Black Box Testing

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Transcript of Black Box Testing

WHAT IS BLACK BOX TESTING?

Black box testing is done without the knowledge of the internals of the system under test. Black box testing involves looking at the specifications and does not require examining the code of a program. Black box testing is done from the customers viewpoint.

Example: Lock and Key System

Functionality Features of a lock Feature of a key Action performed

What you need to know to use It is made of metal, has a hole provision to lock, has a facility to insert It is made of metal and created to fit into a particular locks keyhole. Key inserted and turned clockwise to lock Key inserted and turned anticlockwise to unlock Locked Unlocked Key turned clockwise or anticlockwise Locked Unlocked

State Inputs Expected outcome

Black Box Testing: Required a functional knowledge of the product to be tested. It does not mandate the knowledge of the internal logic of the used to build the product.

WHY BLACK BOX TESTING Black box testing helps in the overall functional verification of the system under test: Black box testing is done based on requirements: It helps in identifying any incomplete, inconsistent requirement as well as any issue involved when the system is tested as a complete entity. Black box testing address the stated requirements as well as implied requirements: - E.g., inclusion of dates, page header, and footer may not be explicitly stated in the report generation requirements specification.

Black box testing encompasses the end user perspectives: as we test the behaviour of a product from an external perspective. Black box testing handles valid and invalid inputs: This ensures that the product behaves as expected in a valid situation and does not hang or crash when provided with an invalid input.

HOW TO DO BLACK BOX TESTING? The various techniques are: 1. 2. 3. 4. 5. 6. 7. 8. 9. Requirements based testing Positive and negative testing Boundary value analysis Decision table Equivalence partitioning Cause Effect Graphing Compatibility testing User documentation testing Domain testing

I.

REQUIREMENT BASED TESTING

Requirements testing deals with validating the requirements given in the Software Requirements Specification (SRS) of the software system. A requirements specification for the lock and key example is documented as given in Table:S. Requirem No ents Identifier 1 BR-01 Description Priority (High,med,l ow) H

Inserting the key numbered 123456 and turning it clockwise should facilitate locking Inserting the key numbered 123456 and turning it anticlockwise should facilitate unlocking Only key number 123-456 can be used to lock and unlock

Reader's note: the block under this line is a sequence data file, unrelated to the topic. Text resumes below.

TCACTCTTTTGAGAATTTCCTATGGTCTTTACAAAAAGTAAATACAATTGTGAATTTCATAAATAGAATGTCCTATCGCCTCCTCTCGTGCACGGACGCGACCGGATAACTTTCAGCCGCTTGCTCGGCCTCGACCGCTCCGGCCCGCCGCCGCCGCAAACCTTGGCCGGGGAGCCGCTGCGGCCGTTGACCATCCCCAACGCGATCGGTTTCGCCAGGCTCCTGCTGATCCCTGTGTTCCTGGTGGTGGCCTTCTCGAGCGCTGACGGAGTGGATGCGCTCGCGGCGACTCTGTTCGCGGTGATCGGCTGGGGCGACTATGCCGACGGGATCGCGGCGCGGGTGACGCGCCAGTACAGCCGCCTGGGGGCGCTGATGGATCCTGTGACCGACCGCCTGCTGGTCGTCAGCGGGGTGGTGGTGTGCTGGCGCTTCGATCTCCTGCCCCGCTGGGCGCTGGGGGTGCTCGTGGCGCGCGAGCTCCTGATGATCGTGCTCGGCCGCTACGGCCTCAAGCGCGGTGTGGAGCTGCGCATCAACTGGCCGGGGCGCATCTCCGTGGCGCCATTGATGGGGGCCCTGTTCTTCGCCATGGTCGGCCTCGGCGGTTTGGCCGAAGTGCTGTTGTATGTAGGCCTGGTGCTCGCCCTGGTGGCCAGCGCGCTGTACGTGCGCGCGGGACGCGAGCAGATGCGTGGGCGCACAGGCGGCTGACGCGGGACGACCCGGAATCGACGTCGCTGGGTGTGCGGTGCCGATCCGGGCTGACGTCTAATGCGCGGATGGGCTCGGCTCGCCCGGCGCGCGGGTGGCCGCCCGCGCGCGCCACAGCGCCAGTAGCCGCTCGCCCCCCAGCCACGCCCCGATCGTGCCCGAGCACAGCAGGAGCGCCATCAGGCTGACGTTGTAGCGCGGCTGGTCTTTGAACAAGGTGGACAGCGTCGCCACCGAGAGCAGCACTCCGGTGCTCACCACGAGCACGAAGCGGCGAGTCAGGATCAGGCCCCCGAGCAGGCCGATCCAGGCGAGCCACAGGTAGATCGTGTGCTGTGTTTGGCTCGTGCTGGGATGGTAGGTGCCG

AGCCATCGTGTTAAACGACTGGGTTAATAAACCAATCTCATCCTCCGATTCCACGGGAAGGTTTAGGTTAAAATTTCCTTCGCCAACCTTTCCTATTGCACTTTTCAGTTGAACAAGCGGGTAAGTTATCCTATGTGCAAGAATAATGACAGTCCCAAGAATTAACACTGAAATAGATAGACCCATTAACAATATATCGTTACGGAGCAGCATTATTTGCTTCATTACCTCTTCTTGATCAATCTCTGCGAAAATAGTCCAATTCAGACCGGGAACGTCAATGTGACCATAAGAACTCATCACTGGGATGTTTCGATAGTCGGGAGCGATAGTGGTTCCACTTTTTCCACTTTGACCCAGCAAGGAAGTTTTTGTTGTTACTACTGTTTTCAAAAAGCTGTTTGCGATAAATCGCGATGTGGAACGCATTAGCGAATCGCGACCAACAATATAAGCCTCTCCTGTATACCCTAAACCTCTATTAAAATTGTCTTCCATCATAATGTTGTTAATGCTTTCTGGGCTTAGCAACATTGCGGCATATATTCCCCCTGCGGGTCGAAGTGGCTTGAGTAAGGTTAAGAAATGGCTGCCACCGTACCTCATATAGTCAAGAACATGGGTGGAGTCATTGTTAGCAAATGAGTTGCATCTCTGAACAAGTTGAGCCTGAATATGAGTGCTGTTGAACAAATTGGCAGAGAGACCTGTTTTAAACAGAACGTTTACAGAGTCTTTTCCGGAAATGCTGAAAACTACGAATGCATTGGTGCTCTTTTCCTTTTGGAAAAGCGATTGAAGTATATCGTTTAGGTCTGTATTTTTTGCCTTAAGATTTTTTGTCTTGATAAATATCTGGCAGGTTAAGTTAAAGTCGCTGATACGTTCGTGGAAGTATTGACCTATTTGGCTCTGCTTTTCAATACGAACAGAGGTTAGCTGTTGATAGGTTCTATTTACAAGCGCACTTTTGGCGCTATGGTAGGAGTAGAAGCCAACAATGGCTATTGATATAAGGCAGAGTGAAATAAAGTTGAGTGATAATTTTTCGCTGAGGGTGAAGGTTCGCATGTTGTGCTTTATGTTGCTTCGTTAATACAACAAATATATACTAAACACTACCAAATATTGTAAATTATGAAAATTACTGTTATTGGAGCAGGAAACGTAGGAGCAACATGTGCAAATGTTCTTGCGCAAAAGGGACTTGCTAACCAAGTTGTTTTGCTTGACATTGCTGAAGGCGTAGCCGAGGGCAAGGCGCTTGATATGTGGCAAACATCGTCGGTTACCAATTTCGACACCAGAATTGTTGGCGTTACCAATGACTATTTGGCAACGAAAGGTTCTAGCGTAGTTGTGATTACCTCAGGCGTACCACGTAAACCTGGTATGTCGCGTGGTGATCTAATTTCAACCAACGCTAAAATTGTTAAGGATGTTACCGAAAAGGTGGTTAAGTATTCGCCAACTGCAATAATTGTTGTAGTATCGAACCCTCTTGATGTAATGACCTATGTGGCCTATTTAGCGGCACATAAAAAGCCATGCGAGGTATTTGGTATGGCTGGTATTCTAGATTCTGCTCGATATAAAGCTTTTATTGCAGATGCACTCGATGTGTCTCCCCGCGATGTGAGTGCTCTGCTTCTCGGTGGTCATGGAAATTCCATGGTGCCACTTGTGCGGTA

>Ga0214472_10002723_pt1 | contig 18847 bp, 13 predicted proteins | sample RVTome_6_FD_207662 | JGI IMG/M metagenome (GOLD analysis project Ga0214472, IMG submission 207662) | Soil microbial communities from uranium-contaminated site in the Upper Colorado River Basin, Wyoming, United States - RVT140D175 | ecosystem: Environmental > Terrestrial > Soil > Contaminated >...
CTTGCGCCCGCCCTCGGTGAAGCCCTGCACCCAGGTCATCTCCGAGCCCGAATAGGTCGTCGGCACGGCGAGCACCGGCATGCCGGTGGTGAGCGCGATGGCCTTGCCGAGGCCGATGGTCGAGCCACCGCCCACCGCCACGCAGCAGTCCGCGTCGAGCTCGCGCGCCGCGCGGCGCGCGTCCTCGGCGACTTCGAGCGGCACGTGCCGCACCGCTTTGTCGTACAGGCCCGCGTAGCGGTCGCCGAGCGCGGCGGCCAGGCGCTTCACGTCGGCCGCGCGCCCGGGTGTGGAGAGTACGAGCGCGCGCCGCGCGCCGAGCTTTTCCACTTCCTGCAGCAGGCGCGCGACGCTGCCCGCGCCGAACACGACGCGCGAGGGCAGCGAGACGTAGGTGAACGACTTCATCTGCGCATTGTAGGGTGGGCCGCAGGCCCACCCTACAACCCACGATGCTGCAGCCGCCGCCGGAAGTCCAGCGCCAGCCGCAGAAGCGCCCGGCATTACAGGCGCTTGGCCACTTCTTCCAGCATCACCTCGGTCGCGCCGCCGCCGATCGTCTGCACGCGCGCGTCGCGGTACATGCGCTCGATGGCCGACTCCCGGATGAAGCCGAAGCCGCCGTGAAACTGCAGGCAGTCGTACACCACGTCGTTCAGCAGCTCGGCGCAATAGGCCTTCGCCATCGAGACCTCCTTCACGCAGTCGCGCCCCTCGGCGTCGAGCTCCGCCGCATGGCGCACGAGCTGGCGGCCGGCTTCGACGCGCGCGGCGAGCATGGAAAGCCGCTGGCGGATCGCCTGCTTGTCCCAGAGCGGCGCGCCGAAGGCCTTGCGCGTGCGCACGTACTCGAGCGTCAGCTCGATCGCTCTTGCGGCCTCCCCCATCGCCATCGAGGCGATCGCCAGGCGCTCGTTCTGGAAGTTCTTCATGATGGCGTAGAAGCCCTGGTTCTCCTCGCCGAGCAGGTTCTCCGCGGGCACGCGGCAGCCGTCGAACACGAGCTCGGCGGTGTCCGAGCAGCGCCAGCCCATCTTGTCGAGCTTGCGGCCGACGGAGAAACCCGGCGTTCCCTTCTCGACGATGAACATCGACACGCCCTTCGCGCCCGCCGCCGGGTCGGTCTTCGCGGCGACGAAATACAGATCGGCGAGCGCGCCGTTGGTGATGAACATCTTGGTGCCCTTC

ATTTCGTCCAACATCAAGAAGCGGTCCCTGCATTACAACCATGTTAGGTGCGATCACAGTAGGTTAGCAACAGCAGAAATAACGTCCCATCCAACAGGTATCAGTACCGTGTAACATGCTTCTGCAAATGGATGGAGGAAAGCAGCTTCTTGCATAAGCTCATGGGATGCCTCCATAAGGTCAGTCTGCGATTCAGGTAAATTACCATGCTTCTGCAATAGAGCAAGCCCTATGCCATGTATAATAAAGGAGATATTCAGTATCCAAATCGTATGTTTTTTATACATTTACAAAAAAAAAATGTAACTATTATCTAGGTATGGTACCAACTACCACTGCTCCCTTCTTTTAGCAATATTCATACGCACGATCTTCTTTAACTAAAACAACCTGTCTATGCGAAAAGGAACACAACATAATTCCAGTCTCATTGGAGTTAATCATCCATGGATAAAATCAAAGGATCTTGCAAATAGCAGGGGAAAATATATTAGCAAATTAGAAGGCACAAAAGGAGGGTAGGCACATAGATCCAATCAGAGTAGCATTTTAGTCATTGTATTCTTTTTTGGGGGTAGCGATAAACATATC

2

BR-02

H

3

BR-03

H

4 5 6

BR-04 BR-05 BR-06

No other object can be used to lock No other object can be used to unlock The lock must not open even when it is hit with a heavy object The lock must be made of metal and must weigh approximately 150 grams Lock unlock directions should be changeable for usability of lefthanders

M M M

7

BR-07

L

8

BR-08

L

Requirements are tracked by a Requirements Traceability matrix (RTM). This matrix evolves through the life cycle of the project.

Each requirement is given a unique id along with a brief description. The requirement identifier and description can be taken from the requirements Specification. Each requirement is assigned a requirement priority, classified as high, medium or low. The test conditions column lists the different way of testing the requirement. These conditions can be grouped together to form a single test case or each test condition can be mapped to one test case.

The test case IDs column can be used to complete the mapping between test case and the requirement. As we move further down in the life cycle of the product, and testing phases, the cross-reference between requirements and the subsequent phases is recorded in the RTM. In a complete RTM, there are columns to reflect the mapping of requirements to design and code.

Sample Requirements Traceability Matrix:

RTM helps in identifying the relationship between the requirements and test case. The following combinations are possible: One to one For each requirement there is one test case.(BR-01) One to many For each requirement there is one test case. (BR-03) Many to one A set of requirements can be tested by one test case. Many to many Many requirements can be tested by many test case. One to none The set of requirements can have no test cases. The test team can take a decision not to test a requirement due to non-implementation or the requirements being low priority (BR-08)